Figure 2. A T2-weighted sagittal MR image demonstrating a Chiari II malformation with descent of the cerebellar tonsils to C3, a small posterior fossa and beaking of the tectum.
Figure 2. A T2-weighted sagittal MR image demonstrating a Chiari II malformation with descent of the cerebellar tonsils to C3, a small posterior fossa and beaking of the tectum.
Late Complications Chiari Type II Malformation
Although infrequently symptomatic at birth, hindbrain dysfunction from the Chiari II malformation (Fig. 2) can cause neurological symptoms into adulthood. These include neck and skull-base pain, cranial nerve dysfunction and dystonia. When severe, this condition can also lead to sudden death. Posterior cervical and suboccipital decompression is useful in alleviating symptoms in adult myelomenin-gocele patients with the Chiari II malformation. This involves a decompression of the bone, and in some cases a dural decompression. The dural decompression should be performed with extreme care, as these patients often have dural sinuses that can reach the foramen magnum.
Hydrocephalus due to shunt malfunction can mimic almost any of the other conditions associated with late complications. In patients with a progressive decline in neurological function, it is important to rule out shunt malfunction. Shunt malfunction can cause hydromyelia or hindbrain compression. Shunt revisions are required in approximately 50% of patients by age 6.
The tethered spinal cord syndrome is diagnosed in a variety of settings, including that of myelomeningocele. By radiographic criteria, e.g., a low-lying conus and/ or attachment of the spinal cord to overlying tissue, almost all myelomeningocele patients will have a tethered cord. However, only a minority develop new symptoms attributable to the tethered cord. These symptoms include progressive scoliosis, changes in muscle tone, weakness and increasing spasticity. In some patients, release
of the tethered cord will result in symptomatic improvement, although it is best to caution the patient that stabilization of symptoms is the most realistic goal. Some authors have suggested that a loose dural closure and a pia-to-pia neural placode closure during the original surgery allow for increased spinal cord mobility and prevent the formation of adhesions. This view is not proven.
Occult Spinal Dysraphism
Spina bifida occulta refers to a number of disparate abnormalities of varying severity that share the common feature of being covered by an intact epithelial layer. Although most often localized to the lumbosacral spine, they can be encountered at any spinal level, from the skull base to the tip of the coccyx. The prevalence of simple spina bifida occulta, characterized by a defect in the spinous process and lamina of L5 or S1, is 10% to 20% and is usually an incidental finding (Fig. 3). In isolation, this condition is of no clinical significance and does not require further investigation. Occult spinal dysraphism also includes anomalies such as dermoid and epidermoid cysts, split cord malformations, fatty filum terminale, lipomyelomeningocele, dermal sinus tract and terminal myelocystocele.
The clinical symptoms and signs that are associated with occult spinal dysraphism presumably occur as a result of the effect of the structural anomaly upon the spinal cord. For this reason, the clinical syndrome of a tethered spinal cord is probably best viewed as arising from a variety of underlying causes and conditions (Table 2).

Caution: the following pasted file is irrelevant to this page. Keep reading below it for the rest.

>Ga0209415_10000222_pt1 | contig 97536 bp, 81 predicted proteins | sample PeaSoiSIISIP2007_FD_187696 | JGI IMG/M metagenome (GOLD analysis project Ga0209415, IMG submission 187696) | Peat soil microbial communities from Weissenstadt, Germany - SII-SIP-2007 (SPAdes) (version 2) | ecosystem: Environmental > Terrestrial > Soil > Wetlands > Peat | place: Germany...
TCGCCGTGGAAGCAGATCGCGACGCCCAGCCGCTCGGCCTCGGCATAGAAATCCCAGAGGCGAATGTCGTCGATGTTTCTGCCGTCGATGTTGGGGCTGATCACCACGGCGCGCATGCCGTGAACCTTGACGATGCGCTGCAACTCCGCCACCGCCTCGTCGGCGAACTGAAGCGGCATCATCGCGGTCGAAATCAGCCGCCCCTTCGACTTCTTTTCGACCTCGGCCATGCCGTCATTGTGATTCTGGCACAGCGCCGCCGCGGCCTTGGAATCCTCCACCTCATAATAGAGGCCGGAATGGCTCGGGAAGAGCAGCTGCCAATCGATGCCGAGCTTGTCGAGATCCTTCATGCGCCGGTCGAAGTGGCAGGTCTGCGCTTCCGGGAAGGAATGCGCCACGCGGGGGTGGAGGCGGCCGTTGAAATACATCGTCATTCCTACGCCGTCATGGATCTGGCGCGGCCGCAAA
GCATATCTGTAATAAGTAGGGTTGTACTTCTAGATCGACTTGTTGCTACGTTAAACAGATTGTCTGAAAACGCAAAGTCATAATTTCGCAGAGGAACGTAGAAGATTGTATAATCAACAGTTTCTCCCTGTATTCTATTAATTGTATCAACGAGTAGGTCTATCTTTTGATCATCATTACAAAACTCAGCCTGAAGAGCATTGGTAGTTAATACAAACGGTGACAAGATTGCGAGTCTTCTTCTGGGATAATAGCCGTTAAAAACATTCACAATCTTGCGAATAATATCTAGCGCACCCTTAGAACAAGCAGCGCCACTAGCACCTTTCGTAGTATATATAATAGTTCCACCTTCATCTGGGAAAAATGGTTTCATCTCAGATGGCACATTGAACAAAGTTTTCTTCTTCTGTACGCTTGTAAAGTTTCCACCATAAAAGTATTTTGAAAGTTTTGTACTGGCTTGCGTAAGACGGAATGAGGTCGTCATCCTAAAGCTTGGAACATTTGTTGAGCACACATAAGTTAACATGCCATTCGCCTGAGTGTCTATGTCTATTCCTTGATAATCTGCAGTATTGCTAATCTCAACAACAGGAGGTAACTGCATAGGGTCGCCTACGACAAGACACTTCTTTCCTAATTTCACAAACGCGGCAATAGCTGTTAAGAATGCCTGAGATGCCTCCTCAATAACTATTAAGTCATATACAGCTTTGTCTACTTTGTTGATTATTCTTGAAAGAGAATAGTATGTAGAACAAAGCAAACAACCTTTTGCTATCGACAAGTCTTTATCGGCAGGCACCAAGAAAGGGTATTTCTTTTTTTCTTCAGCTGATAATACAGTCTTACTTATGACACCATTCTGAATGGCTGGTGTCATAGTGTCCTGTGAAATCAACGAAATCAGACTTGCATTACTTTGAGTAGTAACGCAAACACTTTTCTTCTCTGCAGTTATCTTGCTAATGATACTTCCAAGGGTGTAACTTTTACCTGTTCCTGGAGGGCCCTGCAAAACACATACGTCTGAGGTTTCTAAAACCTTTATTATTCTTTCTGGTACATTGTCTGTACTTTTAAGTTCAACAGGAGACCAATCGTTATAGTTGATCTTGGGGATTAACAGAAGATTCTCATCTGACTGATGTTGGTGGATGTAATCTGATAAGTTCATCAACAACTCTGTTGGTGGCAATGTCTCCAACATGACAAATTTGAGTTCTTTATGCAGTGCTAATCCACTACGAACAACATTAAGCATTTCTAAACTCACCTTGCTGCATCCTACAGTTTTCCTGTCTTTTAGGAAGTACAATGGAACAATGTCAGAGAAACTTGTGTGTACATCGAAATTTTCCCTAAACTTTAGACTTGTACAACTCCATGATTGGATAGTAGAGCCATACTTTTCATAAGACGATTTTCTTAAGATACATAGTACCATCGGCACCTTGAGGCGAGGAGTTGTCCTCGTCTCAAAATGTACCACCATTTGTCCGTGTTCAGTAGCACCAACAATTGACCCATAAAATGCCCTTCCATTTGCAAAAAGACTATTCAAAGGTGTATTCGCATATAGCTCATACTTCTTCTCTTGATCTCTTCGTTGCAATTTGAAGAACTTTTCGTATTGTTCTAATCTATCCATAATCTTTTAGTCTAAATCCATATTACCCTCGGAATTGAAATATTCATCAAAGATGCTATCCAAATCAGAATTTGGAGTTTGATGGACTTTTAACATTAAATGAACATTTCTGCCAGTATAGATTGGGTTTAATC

Table 2. Causes of tethered spinal cord syndrome
Myelomeningocele Lipomyelomeningocele Spinal cord lipoma Fatty filum terminale Split cord malformation
Metastatic tumors (PNET, ependymoma) Bacterial meningitis Tuberculosis Fungal meningitis
Postoperative adhesions following surgery
Cutaneous features of spina bifida occulta invariably occur in the midline of the spine although they can be asymmetric, with more of the anomaly being present on one side or another. These include subcutaneous lipoma, dimples, hypertrichosis, skin tags and cutaneous hemangiomas (naevus flammeus) (Fig. 4). Isolated simple dimples located directly over the coccyx are not considered pathological. Other midline dimples should be investigated with either ultrasound (less than 6 months of age), or more definitively with magnetic resonance imaging (MRI). Two or more cutaneous abnormalities can coexist. Hypertrichosis, especially in the lumbar region, is more commonly associated with a split cord malformation.
Clinical features of the tethered cord syndrome vary in type and severity depending upon the age of presentation. Symptoms include gait difficulty with lower extremity weakness, radicular pain, sensory deficits, asymmetric hyporeflexia, spasticity and bowel/bladder dysfunction. The lower motor neuron symptoms are not directly related to tethering, but are caused by local compression of the spinal cord or nerve root injury. Upper motor neuron changes, however, are thought to arise directly from ischemic cord damage caused by tethering. A tethered spinal cord can also occur with noncongenital conditions such as spinal-cord injury, spinal-cord tumors and meningitis.
Up to 10% of patients with occult dysraphic states will also have a Chiari type I malformation. Thus, symptoms generally related to a Chiari malformation can also be the first presentation of the tethered spinal cord syndrome. Presumably the traction to the spinal cord plays a role in the descent of the cerebellar tonsils into the cervical spinal canal, although this is speculative.
Anomalies in the bone found in patients with spina bifida occulta include bifid vertebrae, laminar defects, hemivertebrae, sacral aplasia and sacral agenesis. The 'neuro-orthopedic syndrome' refers to the combination of foot deformities, limb-length abnormalities, lower extremity muscle atrophy, limb pain and scoliosis.
Occult spinal dysraphism is associated with various anorectal and urogenital disorders, including cloacal extrophy, imperforate anus and bladder extrophy. It is also associated with the VATER syndrome (vertebral defects, anal atresia, tracheoesophageal fistula, radial limb and renal dysplasia). Ten to 15 percent of all patients with anorectal anomalies will have some element of occult spinal dysraphism.